I applaud Delia and Michael’s footballing vision of The Good Life (google it, kids) and as the only exponents of self-sufficiency in the top flight – possibly the top two divisions – we have indeed blazed a trail. As our own Mick Dennis tweeted recently, the long-term future of football itself may rely on clubs taking a similar approach.
But – and this is the bit where the grown-ups will tell me off again – in the here and now, whether we like it or not, this approach puts this club at a disadvantage. A massive disadvantage. We’re punching above our weight yet we’re still six points adrift at the bottom of the Premier League.
A medium/long term plan is a rarity in 21st-century top-flight football – the here and now trumps it every time – and that we actually have one sets us apart from the majority, but I remain unconvinced a plan that includes relegation and then promotion is better than a plan that does its best to resist relegation in the first place.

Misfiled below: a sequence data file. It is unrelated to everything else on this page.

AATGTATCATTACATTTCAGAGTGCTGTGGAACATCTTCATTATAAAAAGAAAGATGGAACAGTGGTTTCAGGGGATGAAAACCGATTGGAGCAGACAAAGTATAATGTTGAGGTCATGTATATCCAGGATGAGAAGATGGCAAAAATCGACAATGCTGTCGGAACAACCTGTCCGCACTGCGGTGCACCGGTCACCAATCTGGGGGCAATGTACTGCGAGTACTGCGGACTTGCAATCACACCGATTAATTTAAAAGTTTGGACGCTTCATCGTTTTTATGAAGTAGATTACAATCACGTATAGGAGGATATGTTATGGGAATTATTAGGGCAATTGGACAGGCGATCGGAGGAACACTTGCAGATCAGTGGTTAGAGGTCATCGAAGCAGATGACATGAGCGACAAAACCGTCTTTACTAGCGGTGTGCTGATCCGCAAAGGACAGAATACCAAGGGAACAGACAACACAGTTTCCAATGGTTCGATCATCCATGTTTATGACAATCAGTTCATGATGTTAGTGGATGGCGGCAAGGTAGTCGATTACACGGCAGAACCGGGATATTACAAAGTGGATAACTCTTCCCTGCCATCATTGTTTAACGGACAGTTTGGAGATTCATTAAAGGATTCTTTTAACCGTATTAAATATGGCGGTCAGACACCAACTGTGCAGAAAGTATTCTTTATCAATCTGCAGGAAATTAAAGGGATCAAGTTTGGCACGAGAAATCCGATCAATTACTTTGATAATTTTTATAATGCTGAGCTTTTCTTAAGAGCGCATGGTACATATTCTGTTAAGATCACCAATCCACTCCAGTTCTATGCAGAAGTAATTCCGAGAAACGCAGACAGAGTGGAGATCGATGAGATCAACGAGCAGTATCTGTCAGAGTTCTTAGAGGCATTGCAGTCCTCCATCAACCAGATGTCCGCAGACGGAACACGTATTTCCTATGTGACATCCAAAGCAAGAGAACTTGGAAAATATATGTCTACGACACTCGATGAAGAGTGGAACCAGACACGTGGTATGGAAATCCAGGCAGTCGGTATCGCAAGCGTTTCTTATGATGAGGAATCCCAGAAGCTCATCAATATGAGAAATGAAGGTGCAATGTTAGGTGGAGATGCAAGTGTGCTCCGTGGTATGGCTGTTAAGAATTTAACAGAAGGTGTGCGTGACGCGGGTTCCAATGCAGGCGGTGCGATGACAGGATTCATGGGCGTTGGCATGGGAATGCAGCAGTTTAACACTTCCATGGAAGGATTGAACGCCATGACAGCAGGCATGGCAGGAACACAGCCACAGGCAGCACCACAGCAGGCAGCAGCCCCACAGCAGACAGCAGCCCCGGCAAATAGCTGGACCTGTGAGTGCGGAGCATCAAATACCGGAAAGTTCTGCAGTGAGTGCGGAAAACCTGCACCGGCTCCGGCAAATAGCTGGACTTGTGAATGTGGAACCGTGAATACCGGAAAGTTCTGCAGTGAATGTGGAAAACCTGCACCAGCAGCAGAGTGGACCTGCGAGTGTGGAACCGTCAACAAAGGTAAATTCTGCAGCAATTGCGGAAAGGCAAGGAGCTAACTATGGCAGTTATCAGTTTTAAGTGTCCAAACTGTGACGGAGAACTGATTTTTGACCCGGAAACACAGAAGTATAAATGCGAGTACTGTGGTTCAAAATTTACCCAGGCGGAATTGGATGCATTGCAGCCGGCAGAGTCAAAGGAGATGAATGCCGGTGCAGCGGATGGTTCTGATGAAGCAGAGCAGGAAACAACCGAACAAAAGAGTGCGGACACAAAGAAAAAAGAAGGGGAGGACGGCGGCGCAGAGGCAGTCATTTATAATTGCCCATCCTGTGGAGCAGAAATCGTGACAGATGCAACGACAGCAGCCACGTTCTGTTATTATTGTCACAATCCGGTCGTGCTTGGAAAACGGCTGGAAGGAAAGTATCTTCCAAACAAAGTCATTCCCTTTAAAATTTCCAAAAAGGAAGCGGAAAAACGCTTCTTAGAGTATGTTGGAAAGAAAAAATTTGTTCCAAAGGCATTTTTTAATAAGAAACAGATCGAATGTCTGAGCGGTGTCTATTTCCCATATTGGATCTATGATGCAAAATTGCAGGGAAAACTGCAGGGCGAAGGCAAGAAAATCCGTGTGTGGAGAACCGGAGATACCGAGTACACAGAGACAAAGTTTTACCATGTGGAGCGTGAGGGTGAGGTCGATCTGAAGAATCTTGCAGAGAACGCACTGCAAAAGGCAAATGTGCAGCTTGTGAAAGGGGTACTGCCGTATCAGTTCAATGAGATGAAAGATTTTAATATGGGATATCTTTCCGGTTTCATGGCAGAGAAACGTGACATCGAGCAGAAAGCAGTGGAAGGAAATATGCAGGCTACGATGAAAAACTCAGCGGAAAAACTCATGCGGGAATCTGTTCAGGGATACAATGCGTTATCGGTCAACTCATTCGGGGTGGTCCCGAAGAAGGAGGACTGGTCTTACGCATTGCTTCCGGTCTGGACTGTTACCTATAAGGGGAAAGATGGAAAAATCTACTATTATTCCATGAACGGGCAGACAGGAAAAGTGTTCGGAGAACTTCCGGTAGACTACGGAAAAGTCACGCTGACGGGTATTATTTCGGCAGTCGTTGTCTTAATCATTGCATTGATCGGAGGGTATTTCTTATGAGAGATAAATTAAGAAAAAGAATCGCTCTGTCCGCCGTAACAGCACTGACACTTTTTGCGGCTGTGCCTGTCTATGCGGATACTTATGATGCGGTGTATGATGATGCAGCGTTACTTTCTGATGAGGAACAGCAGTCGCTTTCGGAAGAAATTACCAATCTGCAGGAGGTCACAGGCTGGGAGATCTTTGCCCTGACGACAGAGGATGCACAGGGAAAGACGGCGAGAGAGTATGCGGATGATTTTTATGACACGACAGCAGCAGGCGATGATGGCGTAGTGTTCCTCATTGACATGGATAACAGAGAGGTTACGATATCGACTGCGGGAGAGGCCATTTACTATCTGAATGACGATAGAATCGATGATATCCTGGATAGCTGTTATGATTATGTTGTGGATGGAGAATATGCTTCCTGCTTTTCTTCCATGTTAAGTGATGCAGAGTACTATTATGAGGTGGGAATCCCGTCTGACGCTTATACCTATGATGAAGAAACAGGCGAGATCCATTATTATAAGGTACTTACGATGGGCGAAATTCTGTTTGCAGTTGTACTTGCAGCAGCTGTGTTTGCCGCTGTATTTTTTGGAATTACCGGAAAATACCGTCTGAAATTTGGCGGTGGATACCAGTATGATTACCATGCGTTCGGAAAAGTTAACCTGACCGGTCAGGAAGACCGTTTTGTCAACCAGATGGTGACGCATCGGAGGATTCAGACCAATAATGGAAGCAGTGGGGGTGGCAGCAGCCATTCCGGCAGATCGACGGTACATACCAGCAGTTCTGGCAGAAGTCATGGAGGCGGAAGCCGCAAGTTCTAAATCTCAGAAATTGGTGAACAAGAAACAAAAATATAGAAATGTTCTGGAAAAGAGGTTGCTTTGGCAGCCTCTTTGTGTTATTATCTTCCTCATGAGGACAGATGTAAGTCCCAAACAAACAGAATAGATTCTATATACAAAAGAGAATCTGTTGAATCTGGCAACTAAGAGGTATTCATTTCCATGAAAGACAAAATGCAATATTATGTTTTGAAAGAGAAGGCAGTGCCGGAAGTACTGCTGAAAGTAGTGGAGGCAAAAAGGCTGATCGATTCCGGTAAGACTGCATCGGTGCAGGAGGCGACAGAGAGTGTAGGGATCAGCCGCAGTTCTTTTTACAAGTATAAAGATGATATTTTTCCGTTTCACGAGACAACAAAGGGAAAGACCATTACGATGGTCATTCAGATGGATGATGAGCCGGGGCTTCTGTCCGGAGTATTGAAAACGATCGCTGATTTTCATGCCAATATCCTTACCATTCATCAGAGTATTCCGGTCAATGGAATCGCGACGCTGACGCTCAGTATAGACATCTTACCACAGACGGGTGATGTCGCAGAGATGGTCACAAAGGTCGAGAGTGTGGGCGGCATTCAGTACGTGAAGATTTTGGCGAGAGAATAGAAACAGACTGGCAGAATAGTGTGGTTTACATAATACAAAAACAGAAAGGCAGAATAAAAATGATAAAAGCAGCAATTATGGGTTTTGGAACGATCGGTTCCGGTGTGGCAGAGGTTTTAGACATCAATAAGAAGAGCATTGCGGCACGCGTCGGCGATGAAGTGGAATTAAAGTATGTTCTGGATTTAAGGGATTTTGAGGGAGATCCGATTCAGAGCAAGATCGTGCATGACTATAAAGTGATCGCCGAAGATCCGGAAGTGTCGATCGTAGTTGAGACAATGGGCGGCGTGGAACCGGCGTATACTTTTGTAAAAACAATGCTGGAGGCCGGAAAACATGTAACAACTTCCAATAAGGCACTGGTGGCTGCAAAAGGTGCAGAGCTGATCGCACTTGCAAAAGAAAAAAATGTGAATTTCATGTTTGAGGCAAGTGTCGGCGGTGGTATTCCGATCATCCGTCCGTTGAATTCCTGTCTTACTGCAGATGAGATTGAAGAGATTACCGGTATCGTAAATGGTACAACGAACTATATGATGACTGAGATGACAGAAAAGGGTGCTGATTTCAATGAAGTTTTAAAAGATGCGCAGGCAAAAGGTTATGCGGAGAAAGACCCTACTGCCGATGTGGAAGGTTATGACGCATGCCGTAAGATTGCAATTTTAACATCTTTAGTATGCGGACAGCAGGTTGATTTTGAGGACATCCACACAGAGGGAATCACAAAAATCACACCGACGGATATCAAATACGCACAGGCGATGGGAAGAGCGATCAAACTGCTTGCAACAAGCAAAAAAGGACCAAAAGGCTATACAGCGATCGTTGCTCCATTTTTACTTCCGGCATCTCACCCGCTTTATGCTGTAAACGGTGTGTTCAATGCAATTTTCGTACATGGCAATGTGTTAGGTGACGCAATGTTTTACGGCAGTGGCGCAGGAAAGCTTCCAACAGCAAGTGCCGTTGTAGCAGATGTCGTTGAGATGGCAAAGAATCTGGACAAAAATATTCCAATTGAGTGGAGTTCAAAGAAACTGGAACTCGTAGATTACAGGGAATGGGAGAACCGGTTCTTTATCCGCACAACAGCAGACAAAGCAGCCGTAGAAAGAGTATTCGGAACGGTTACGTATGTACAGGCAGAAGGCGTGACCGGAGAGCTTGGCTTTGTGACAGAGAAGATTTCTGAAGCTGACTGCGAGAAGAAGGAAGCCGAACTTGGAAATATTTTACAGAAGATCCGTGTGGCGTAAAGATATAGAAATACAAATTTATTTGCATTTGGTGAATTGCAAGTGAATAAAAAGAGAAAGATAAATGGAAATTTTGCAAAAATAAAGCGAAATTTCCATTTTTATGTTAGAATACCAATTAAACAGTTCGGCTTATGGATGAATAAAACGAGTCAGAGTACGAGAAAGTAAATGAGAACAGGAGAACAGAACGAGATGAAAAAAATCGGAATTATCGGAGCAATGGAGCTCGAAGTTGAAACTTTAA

I get that three teams have to go down, and I understand that ‘lots of money = survival’ isn’t a thing, but we have taken it to the extreme.
To have accepted, almost from minute one, that this will probably be a brief stopover en route to, hopefully, doing it all again a season or two’s time, is a little too close to preparing to fail for comfort.
Before anyone reminds me though, I’m acutely aware that failure isn’t part of the plan – quite the opposite – but the one-step-back-two-steps-forward theory is riddled with risk where football is concerned. As I wrote last week… so many variables. Too many variables.
There are obviously too many examples of ‘spend, spend, spend’ ending in disaster for cold hard cash to be the only answer but to have armed Stuart Webber with the smallest Premier League budget known to Man was effectively asking him and Daniel Farke to perform an even bigger miracle than the one they pulled off in 2018/19.